4.3 VISION OF THE COMPANY To be a world class financial services provider by arranging all conceivable financial services under one roof at affordable price through cost-effe ctive delivery systems and achieve organic growth in business by adding newer l ines of business. 4.4 COMPANY PROFILE: Marwadi Sales and Finance P. Ltd. started in the year 1994 when acqu ired membership of National Stock Exchange of India Ltd. That was the time when Govt. had just started liberalization. Capital market being at the base of every thing else was among the first few sectors taken up for liberalization and alignment with global benchmarks. NSE was therefore a result of Governments policy to modernize stock market and give our investors a cost - effective tradi ng and settlement system. They enter into the stock market coincided with Government s initiative to gi ve a modern Stock exchange. Marwadi had then very presciently felt that this dev elopment would change the very structure and content of the market. Then, wh en Depository system was introduced to automate the settlement system, we beca me the first Corporate DP in 1998 to bring this concept to investor s doorstep i n Saurashtra. Marwadi had very early on seen that the future lay in the ability to network and use technology to its fullest possible extent. 8 Relying on your judgment, we used technology extensively which resulted in effic ient client servicing. It also saw the synergy that lay in providing a bouquet of services under one ro of. It is this realization that led us in the year 2003 to go for me mbership of National Level Commodity Exchanges, which were set up as part of Govt s policy to bring commodity market on par with the capital market i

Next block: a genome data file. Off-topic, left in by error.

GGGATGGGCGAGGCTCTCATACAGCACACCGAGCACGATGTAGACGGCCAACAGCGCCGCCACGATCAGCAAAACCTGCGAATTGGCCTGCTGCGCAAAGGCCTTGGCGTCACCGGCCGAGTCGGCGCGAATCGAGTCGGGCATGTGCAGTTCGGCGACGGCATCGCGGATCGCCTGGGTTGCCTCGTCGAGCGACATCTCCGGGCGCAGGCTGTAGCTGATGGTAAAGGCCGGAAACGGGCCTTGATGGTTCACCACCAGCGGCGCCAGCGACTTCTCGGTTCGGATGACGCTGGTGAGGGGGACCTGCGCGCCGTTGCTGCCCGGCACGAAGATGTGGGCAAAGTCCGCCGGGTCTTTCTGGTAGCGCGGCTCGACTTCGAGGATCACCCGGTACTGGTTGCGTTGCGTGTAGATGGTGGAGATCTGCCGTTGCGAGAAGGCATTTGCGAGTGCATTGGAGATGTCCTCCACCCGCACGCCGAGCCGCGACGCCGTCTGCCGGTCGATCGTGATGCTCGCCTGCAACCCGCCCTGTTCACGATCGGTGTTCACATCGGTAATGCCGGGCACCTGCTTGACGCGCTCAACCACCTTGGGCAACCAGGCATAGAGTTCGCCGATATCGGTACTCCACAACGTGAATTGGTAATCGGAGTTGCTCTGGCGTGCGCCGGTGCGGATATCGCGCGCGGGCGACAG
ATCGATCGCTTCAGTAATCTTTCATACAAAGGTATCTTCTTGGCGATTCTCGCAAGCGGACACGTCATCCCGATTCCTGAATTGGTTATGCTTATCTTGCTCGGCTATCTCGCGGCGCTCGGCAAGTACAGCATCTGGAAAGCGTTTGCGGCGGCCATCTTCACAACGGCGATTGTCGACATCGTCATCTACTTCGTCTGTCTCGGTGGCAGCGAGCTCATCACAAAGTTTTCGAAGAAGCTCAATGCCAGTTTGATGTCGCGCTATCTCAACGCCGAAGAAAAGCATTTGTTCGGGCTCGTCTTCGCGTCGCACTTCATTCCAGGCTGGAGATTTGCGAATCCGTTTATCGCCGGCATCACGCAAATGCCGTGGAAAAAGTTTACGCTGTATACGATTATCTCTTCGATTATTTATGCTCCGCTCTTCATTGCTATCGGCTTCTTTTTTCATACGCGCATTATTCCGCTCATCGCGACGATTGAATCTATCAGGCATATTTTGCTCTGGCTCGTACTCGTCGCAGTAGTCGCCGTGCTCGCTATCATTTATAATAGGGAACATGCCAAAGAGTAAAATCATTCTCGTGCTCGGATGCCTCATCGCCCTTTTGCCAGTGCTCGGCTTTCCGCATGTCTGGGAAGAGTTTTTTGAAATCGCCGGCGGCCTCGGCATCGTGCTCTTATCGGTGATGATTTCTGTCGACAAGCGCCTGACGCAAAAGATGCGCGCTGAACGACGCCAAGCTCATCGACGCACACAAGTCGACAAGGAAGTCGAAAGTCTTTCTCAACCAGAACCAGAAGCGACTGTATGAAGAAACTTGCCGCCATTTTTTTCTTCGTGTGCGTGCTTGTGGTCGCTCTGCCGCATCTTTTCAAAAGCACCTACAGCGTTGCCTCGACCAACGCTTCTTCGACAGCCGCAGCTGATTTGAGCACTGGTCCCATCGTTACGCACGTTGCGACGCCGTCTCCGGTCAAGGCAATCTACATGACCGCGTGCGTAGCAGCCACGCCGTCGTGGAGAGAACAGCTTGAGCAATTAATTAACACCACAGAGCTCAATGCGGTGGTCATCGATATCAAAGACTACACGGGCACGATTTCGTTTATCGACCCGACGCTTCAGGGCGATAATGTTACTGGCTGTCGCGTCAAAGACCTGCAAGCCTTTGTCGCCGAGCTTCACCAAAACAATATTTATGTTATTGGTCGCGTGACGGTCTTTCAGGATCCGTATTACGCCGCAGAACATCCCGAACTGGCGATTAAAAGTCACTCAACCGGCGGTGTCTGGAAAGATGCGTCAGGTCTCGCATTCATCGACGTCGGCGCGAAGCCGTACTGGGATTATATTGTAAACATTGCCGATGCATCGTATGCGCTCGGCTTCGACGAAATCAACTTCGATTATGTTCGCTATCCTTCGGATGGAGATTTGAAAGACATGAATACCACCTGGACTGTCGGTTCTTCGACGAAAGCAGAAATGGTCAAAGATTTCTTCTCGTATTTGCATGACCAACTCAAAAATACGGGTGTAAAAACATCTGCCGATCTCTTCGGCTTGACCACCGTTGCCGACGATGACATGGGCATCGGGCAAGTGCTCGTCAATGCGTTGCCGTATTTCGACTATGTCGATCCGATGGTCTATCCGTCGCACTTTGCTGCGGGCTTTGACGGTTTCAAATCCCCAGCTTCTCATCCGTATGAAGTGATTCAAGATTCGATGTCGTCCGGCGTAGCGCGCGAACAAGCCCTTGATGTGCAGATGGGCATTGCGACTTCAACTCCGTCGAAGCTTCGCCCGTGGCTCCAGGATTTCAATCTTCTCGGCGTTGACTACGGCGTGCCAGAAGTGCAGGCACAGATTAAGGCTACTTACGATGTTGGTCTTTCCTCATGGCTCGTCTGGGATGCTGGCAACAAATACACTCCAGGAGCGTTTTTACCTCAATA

n terms of integrity and practices. They bold initiatives starting with our journey from capital market up to commod ities market has given us synergies in operations, enabling us to pass on the advantage to customers. As an organization, have achieved a leader s position by ensuring total satisfac tion of customers through world class services. Utilize ultra modern technology for timely, seamless and accurate data processi ng. Proactively seek customers feedback in improving upon our service de livery modes. Promptly respond to customer issues in order to maximize clients s atisfaction. Products & Services offers: Equity & Derivatives: Can look for an easy and convenient way to invest in equity and take positions i n the futures and options market using their research and tools. To start tradin g in Equity, all you need to do is open an online trading account. You can call them and they will have their representative meet you. You can get help opening the account and get guidance on how to trade in Equity. Commodity: You can enter the whole new world of commodity futures. Investors looking for a fast-paced dynamic market with excellent liquidity can NOW trade in Commodity Fu tures Market. The Commodity Exchange is a Public Market forum and anyone can pla y in these vital Commodity Markets. Marwadi Commodity Broker (P) Ltd can certain ly be your point of entry to the Commodity Markets. Marwadi is a registered trad ing-cum-clearing member of NCDEX and MCX. Internet Trading: Making the right trade at the right time! E-Broking service, which br ings you experience of online buying and selling of shares with just a click. 9 A detail resource like live quotes, charts, research and advice helps you take p roper decisions. Their robust risk management system and 128 bit encryption give s you a complete security about money, shares, and transaction documents. IPO: An active player in the primary market with waste customer base and reaching distribution network spread through out the lands. Then breathe Saurashtra peni nsula. Marwadi offer bidding for all booked bills IPOs being floated through NSE networ k. Marwadi offer services to customer such as advises on the minimum lot to applied in case of refer and details and data to be furnished into IPO form. Marwadi scripts even fill up the form for related clients. Marwadi offer bidding services at all major location in Saurashtra and Kutch the re by enabled the interline investors to subscribes qualitative IPOs.